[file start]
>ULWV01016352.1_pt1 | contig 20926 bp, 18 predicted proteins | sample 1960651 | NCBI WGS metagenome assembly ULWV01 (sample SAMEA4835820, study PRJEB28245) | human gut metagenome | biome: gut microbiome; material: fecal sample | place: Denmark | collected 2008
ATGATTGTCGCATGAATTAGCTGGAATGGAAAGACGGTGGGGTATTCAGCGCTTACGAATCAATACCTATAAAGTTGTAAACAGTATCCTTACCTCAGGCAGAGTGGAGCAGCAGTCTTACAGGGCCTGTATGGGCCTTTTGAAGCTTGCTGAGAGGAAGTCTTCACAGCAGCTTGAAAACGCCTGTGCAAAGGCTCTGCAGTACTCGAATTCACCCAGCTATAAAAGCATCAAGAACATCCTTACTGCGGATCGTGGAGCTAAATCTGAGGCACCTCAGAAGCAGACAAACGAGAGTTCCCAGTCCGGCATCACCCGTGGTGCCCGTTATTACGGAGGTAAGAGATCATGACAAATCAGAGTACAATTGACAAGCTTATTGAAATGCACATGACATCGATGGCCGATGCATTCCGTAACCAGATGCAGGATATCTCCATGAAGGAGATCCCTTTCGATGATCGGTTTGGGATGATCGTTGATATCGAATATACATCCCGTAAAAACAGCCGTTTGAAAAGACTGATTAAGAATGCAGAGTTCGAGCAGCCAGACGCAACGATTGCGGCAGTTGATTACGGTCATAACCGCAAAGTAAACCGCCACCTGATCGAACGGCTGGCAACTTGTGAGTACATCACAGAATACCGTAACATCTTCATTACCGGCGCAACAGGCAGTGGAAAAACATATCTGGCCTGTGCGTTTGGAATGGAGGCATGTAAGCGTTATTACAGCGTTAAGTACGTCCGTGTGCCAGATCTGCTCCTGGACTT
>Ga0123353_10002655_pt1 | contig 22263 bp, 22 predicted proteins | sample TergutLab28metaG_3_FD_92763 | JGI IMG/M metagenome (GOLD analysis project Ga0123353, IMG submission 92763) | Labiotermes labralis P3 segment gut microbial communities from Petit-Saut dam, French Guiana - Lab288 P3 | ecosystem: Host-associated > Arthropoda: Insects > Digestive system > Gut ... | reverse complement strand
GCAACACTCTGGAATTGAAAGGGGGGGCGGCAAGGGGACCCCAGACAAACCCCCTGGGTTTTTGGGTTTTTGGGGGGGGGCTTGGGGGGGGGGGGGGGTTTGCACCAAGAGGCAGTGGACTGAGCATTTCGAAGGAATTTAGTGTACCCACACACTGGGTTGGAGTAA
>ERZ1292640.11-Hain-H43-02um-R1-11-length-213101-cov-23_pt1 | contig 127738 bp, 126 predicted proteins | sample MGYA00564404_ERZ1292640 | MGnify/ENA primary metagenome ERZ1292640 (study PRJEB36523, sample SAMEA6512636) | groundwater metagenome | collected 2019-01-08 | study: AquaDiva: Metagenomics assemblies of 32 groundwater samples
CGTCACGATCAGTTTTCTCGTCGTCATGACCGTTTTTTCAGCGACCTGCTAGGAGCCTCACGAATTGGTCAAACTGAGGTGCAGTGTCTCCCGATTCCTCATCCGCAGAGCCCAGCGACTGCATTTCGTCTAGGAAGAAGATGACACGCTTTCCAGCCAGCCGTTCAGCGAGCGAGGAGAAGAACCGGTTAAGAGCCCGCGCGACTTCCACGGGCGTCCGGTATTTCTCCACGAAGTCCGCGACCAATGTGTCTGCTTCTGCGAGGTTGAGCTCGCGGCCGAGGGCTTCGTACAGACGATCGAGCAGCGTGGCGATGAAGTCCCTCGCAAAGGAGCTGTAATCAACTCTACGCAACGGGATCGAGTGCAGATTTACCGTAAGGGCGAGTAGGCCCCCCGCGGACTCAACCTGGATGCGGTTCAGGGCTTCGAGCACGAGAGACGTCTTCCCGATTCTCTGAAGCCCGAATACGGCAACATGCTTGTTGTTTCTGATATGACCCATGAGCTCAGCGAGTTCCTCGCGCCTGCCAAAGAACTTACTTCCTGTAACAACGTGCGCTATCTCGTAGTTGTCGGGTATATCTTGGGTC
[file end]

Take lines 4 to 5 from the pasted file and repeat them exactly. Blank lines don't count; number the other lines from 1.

GCAACACTCTGGAATTGAAAGGGGGGGCGGCAAGGGGACCCCAGACAAACCCCCTGGGTTTTTGGGTTTTTGGGGGGGGGCTTGGGGGGGGGGGGGGGTTTGCACCAAGAGGCAGTGGACTGAGCATTTCGAAGGAATTTAGTGTACCCACACACTGGGTTGGAGTAA
>ERZ1292640.11-Hain-H43-02um-R1-11-length-213101-cov-23_pt1 | contig 127738 bp, 126 predicted proteins | sample MGYA00564404_ERZ1292640 | MGnify/ENA primary metagenome ERZ1292640 (study PRJEB36523, sample SAMEA6512636) | groundwater metagenome | collected 2019-01-08 | study: AquaDiva: Metagenomics assemblies of 32 groundwater samples